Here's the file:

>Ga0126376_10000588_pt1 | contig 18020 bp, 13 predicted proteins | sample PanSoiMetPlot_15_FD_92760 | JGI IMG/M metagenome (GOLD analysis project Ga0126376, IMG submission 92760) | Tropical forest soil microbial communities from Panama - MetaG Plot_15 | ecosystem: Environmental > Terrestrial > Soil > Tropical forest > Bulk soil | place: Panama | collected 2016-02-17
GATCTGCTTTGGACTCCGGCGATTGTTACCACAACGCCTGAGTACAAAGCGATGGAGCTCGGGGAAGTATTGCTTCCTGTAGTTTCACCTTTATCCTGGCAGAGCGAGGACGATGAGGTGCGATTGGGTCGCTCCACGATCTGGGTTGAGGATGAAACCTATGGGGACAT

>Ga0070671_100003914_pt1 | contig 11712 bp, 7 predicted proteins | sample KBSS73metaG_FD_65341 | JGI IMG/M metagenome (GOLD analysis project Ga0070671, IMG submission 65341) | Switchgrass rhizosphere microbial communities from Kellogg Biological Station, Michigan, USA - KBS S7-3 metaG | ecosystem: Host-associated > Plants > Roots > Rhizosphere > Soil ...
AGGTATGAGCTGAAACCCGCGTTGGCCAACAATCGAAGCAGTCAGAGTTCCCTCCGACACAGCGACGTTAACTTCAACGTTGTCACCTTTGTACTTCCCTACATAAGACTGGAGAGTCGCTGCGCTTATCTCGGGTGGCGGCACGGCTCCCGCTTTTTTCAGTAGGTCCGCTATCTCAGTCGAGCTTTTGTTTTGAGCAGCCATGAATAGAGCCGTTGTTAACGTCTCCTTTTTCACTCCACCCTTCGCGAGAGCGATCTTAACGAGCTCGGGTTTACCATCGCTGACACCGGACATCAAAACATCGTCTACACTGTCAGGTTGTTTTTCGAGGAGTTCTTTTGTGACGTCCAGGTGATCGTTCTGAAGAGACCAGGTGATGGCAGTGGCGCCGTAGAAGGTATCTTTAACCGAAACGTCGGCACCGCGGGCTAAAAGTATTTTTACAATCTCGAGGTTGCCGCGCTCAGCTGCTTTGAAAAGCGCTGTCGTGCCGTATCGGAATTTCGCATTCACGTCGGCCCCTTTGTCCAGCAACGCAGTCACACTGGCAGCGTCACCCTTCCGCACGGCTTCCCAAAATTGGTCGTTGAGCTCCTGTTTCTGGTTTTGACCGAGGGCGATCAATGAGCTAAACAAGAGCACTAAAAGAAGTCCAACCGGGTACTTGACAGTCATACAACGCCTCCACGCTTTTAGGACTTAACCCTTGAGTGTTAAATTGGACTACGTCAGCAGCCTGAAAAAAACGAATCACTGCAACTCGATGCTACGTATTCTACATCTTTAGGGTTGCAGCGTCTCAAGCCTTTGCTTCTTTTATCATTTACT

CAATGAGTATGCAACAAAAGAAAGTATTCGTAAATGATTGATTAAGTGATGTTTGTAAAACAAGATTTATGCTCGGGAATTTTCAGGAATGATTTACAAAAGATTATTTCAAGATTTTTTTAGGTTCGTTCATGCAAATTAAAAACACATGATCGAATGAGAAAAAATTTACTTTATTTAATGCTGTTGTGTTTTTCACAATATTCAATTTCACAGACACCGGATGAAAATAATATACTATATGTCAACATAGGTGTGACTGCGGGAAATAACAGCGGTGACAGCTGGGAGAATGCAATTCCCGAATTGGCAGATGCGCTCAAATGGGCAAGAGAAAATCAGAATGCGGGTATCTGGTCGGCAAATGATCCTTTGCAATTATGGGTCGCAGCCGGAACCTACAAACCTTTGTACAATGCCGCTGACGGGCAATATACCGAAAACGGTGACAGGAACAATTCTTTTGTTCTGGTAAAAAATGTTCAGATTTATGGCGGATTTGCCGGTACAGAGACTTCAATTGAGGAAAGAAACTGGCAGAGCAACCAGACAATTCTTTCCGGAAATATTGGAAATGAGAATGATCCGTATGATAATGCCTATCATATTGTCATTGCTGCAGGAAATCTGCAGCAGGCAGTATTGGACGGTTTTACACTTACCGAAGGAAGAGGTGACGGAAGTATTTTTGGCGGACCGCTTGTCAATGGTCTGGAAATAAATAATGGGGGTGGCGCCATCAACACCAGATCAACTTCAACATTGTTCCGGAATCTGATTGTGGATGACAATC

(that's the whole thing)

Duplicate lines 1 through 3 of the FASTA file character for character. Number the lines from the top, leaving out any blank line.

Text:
>Ga0126376_10000588_pt1 | contig 18020 bp, 13 predicted proteins | sample PanSoiMetPlot_15_FD_92760 | JGI IMG/M metagenome (GOLD analysis project Ga0126376, IMG submission 92760) | Tropical forest soil microbial communities from Panama - MetaG Plot_15 | ecosystem: Environmental > Terrestrial > Soil > Tropical forest > Bulk soil | place: Panama | collected 2016-02-17
GATCTGCTTTGGACTCCGGCGATTGTTACCACAACGCCTGAGTACAAAGCGATGGAGCTCGGGGAAGTATTGCTTCCTGTAGTTTCACCTTTATCCTGGCAGAGCGAGGACGATGAGGTGCGATTGGGTCGCTCCACGATCTGGGTTGAGGATGAAACCTATGGGGACAT

>Ga0070671_100003914_pt1 | contig 11712 bp, 7 predicted proteins | sample KBSS73metaG_FD_65341 | JGI IMG/M metagenome (GOLD analysis project Ga0070671, IMG submission 65341) | Switchgrass rhizosphere microbial communities from Kellogg Biological Station, Michigan, USA - KBS S7-3 metaG | ecosystem: Host-associated > Plants > Roots > Rhizosphere > Soil ...